The Catch In Autonomy

Universities will be subject to the dictates of the market

Written by Arun Kumar | Updated: April 6, 2018 12:00:59 am
autonomy to universities In India, UGC increasingly controlled the functioning of the institutions it funded. It set syllabus, minimum qualifications for recruitment and specified attendance.

A new scheme of greater autonomy to educational institutions has been announced. Depending on their NAAC scores, institutions will be slotted in category I, II and lower. There will be less autonomy as the rank declines. Those in the highest category will have the freedom to start new courses, hire foreign faculty and pay higher emoluments to faculty, So, some will have more freedom but others will have even less.

Autonomy has been identified as the key to improving the quality of higher education in India. So, would the current move lead to high quality higher education?

The UGC was set up to finance higher education. But, the one who controls the purse strings controls policy. In India, UGC increasingly controlled the functioning of the institutions it funded. It set syllabus, minimum qualifications for recruitment and specified attendance. The courts drove the last nail in the coffin of autonomy by requiring that UGC standards be followed. What is wrong with regulation, given that many academics are known to be shirkers and many institutions are in bad shape?

The issue is: Can “standards be achieved by standardisation”? UGC and its committees became the arbiter of standards and all institutions were expected to fall in line. This includes the points an academic had to collect under the API system to get promoted, the degrees and tests needed to become a teacher and so on. Teachers had to be upgraded periodically through training institutions. The entire structure of teaching-learning was progressively determined by the UGC. With each pay commission, there were more and more regulations and diktats.

Has the quality of education improved with all these standards? Shirkers continue to shirk and institutions have deteriorated in quality. There are more institutions of higher learning, many more students in them and also more pathology in the education system. To understand what makes for a great institution of learning and how learning is to be nurtured, one has to go to the basic design of institutions of higher learning.

Great institutions of learning accept that knowledge is not ready made and has multiple sources. Different people have different ways of learning and producing knowledge. Someone may publish many papers each year while some may publish a seminal work in a decade. Nobel Prize winner Higgs (God particle fame) said for the first 15 years at Cambridge he did not publish anything.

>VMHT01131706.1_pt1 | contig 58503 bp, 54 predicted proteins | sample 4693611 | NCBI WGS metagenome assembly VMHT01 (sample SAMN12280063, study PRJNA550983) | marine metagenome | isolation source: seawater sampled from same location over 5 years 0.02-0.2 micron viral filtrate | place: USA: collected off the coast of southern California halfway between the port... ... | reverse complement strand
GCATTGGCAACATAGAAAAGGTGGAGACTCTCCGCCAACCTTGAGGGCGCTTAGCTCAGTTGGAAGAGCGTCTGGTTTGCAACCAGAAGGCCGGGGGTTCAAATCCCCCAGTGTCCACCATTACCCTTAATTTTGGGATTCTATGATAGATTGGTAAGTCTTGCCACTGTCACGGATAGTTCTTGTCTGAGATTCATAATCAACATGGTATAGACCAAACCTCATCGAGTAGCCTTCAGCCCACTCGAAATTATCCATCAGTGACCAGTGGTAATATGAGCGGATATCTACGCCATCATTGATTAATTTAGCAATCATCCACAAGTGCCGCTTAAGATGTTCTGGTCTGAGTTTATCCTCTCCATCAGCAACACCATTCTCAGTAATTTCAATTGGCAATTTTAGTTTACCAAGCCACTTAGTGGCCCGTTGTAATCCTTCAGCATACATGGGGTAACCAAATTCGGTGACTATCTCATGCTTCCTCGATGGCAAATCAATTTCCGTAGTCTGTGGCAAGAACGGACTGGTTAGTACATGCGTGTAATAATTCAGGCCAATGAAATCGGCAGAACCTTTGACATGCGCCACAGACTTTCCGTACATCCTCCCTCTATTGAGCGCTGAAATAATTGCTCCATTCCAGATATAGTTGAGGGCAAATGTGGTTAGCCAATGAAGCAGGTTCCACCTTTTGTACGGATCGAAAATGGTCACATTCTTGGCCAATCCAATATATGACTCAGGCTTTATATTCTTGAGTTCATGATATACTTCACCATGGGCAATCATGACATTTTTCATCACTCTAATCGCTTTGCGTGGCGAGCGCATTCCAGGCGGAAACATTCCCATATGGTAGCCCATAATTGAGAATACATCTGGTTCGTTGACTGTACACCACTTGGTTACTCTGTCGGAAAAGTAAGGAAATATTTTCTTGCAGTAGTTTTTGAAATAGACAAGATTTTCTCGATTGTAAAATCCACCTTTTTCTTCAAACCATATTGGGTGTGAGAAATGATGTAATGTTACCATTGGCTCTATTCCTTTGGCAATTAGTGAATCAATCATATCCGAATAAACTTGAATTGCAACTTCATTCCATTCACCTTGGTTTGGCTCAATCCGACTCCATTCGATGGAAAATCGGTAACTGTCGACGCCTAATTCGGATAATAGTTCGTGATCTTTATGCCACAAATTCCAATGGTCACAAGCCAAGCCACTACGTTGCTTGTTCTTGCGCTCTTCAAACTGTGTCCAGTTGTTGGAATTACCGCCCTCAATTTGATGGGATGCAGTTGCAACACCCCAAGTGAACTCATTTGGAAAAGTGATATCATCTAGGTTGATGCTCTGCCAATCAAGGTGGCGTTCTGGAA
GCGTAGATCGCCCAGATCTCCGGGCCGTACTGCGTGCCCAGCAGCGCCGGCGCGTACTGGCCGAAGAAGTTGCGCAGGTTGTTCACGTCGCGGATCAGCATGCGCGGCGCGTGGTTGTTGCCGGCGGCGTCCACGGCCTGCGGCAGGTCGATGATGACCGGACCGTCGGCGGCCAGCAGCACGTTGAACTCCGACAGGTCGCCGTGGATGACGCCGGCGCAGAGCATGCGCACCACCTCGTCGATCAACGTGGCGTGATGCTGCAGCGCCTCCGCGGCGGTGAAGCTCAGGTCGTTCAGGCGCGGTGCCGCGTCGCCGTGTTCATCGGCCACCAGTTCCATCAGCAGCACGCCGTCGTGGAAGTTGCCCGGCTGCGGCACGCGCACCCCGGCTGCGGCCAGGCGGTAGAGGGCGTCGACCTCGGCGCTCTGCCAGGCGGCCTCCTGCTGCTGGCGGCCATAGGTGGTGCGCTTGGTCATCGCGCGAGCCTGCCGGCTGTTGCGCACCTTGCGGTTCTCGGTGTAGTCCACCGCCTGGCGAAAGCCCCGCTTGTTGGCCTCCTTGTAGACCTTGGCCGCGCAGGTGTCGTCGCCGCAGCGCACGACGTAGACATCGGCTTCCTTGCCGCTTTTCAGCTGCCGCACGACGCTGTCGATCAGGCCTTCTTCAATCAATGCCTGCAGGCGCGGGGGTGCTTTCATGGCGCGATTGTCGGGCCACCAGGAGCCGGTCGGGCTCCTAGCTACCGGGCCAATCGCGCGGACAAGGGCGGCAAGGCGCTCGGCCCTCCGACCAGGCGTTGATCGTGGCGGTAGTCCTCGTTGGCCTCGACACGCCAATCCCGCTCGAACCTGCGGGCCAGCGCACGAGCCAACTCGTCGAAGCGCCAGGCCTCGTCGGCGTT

A multiplicity of approaches are needed for knowledge to advance. Many may fail and others who learn from them may advance knowledge. In economics, inflation may be explained in many ways and policies to check it may be based on one or the other approach.

In higher education a great deal of freedom is required to generate ideas. A degree of irreverence toward authority is essential. Unfortunately, in India this is treated as a malaise. Autonomy, therefore, implies the freedom to pursue one’s own path of knowledge generation. Teachers in higher education institutions need to devise their own courses to teach the perspective they feel best reflects the subject — standardised courses, like in schools, are undesirable. Good teaching and research go hand in hand. This requires commitment which comes when academics have autonomy.

Academic autonomy must filter down. The institution must have autonomy from external pressures, the department must have autonomy from the head of the institution and the teacher from the head of the department. Unfortunately, in India, autonomy (if at all) mostly stops with the head of the institution. Faculty is supposed to comply with the orders as in a bureaucracy. This leads to sycophancy and compliance. Often the heads of institutions are army men, bureaucrats and police men who know how to keep discipline. This cannot be the academic milieu.

The latest move to provide graded autonomy to institutions is designed to curtail the autonomy of academics in these institutions. The catch is that the institutions will have to generate their own funds for many of the freedoms they are being granted. So, they would be subject to the dictates of the market. Consequently, professional courses may get money but not the core social sciences or sciences. There would be pressure to move towards paying courses. Those not catering to the markets would be marginalised and the generation of the socially relevant knowledge would decline.

The idea of becoming world class implies that our institutions would have to create facilities that prevail in the advanced countries to attract faculty and students from there. But in a poor country like India would that not drain resources from other institutions? Would better facilities mean a more socially committed faculty?

If the faculty is required to publish and be associated with institutions abroad would they retain the commitment to generating socially relevant knowledge? This is another way of undermining autonomy. The new policy confuses the autonomy for individual faculty members with that for the institution, that too truncated by the dictates of markets.

The writer is former president, JNU Teachers Association and Former President of Coordination Committee of Teachers Associations of Delhi Universities

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